An Introduction to Social Network Analysis for Crime Analysts
Dates: Thursday 18th April & Friday 19th April 2024
10am – 4.30pm
Venue: Deakin Downtown Melbourne
Cost: $430 p/p
About this Program
This course aims to introduce participants to the application of social network analysis to crime and criminal groups. It offers an overview of the application of network approaches to the work of law enforcement, an assessment of empirical work examining and explaining specific forms of criminality (e.g., cybercrime, terrorism, organised crime), as well as applied methodological and analytical training in the interpretation of network crime data. The course has an applied focus, with specific examples of data and analysis selected for relevance to the work of crime analysts.
The course has the following educational aims:
- Introduce participants to the central concepts relevant social network analysis.
- Provide an advanced conceptual and applied understanding of the how criminal networks form, operate and proliferate in various contexts.
- Examine the practical implications of research into criminal networks for criminal investigations and crime disruption.
To accomplish these educational objectives, participants will achieve the following learning outcomes:
- To become familiar with key theoretical principles and empirical research surrounding the study of criminal networks
- To explore in-depth international case studies and apply network principles to the study of crime in specific contexts (e.g., gang crime, organised crime, terrorism, cybercrime)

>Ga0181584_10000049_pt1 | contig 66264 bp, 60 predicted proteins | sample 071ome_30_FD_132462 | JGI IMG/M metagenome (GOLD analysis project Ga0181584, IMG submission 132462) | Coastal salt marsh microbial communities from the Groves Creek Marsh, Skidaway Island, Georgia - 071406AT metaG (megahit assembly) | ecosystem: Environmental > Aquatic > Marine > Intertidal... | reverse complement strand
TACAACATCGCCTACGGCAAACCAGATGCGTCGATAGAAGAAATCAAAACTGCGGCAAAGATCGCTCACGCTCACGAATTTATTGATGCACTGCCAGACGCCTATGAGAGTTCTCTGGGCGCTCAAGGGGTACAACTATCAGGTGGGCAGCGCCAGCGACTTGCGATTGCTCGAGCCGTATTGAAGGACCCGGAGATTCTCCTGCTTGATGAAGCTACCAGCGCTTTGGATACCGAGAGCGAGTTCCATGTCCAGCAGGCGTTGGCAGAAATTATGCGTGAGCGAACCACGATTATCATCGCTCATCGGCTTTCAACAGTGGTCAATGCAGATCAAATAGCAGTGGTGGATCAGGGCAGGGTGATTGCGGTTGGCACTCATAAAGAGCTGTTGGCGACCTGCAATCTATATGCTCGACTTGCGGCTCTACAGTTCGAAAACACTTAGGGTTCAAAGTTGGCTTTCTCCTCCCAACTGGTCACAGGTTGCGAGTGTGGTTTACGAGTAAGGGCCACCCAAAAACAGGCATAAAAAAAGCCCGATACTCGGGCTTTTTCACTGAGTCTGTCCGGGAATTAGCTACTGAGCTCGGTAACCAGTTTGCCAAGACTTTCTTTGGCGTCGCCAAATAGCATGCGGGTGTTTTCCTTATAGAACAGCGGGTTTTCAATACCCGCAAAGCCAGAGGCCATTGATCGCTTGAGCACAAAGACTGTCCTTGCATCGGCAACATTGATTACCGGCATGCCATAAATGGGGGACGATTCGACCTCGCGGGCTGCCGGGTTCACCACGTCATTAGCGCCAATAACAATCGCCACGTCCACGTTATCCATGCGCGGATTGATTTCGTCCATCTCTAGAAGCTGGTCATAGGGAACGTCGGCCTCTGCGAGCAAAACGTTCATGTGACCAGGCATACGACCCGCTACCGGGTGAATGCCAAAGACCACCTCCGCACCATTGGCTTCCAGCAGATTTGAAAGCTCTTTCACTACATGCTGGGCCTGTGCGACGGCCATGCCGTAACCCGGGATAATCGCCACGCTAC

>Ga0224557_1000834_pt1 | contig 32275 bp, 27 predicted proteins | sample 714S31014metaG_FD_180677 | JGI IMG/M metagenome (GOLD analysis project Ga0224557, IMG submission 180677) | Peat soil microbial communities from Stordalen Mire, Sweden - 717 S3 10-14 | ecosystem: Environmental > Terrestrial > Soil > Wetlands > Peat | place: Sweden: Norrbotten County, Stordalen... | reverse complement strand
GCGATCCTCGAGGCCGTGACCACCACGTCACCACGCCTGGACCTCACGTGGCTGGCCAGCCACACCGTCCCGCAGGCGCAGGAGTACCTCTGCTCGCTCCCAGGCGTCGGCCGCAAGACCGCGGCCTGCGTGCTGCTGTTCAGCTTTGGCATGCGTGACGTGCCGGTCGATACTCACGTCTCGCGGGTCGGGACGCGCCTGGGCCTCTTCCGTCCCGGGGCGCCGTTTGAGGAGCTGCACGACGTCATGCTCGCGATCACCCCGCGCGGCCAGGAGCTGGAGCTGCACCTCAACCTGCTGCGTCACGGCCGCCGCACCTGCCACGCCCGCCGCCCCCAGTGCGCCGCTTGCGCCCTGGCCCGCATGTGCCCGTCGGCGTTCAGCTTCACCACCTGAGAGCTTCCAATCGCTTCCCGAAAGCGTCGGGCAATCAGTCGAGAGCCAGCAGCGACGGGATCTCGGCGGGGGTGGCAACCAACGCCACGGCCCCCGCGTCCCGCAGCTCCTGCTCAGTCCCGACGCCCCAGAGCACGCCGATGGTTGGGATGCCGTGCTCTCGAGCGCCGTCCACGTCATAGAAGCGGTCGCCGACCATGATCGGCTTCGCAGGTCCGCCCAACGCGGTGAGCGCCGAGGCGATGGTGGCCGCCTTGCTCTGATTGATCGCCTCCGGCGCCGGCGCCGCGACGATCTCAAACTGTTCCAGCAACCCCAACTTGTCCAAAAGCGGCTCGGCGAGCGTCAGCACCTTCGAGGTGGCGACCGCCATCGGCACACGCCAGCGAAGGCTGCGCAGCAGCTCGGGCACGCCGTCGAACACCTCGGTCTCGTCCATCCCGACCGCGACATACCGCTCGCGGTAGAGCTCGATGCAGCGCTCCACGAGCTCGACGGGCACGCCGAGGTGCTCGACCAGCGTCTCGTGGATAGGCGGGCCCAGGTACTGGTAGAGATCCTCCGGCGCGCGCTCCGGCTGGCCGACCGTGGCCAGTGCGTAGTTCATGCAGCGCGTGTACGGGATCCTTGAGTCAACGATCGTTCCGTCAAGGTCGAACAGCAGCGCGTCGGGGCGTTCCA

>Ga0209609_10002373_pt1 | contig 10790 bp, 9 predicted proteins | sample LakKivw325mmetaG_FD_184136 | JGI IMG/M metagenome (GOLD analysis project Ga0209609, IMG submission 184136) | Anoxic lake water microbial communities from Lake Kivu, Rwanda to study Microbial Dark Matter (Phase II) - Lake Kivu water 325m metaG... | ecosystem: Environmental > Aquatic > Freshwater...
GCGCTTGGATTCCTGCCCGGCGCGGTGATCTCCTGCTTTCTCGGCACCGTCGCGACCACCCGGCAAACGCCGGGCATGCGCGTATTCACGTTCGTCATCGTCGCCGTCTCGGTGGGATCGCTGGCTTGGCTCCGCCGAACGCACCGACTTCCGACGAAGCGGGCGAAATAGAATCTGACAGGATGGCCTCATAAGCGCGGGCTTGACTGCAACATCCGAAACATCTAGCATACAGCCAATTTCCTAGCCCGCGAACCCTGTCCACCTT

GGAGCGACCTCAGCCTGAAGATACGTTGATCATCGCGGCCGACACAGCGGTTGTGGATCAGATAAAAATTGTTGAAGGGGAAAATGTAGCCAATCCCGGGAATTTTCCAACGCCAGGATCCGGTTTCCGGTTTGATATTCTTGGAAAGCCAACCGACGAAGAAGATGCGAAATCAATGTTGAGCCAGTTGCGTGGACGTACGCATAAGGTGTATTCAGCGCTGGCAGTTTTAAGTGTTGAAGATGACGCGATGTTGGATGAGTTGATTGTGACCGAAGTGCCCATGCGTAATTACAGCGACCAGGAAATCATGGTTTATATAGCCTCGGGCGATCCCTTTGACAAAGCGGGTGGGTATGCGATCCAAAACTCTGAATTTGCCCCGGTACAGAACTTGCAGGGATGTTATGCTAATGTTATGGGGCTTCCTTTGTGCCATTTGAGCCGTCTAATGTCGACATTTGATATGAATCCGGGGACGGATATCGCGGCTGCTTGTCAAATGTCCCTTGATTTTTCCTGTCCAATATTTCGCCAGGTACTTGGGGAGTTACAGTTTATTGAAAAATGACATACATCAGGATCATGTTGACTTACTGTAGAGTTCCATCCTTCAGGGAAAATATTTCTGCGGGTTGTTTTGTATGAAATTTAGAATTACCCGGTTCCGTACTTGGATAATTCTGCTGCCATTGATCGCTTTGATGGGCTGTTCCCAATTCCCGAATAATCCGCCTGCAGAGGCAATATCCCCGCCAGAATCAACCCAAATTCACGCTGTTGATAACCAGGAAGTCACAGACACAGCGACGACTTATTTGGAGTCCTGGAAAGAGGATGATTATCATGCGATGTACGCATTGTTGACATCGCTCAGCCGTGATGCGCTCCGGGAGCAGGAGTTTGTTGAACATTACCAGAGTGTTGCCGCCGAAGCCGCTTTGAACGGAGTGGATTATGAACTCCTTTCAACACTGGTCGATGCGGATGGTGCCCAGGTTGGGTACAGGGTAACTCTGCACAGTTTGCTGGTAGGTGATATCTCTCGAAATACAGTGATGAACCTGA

- To analyse and interpret social network data (e.g., to determine targets for intelligence collection, disruption)
To become aware of key debates surrounding the analysis and disruption of criminal networks
Professor David Bright is a criminologist and forensic psychologist. His research interests include criminal networks, organised crime, and illicit markets (e.g., drugs, firearms). He runs the Deakin Covert Networks Lab which conducts ground-breaking research using social network analysis and related approaches to study organised criminal groups and terrorist groups. Professor Bright has been Chief Investigator on five consecutive Australian Research Council (ARC) funded projects in addition to projects funded by industry and government. He is currently appointed to the ARC College of Experts. Professor Bright is the author (with Professor Chad Whelan) of Organised Crime and Law Enforcement: A Network Perspective, published by Routledge in 2021, which applies a network theoretical lens to organised crime.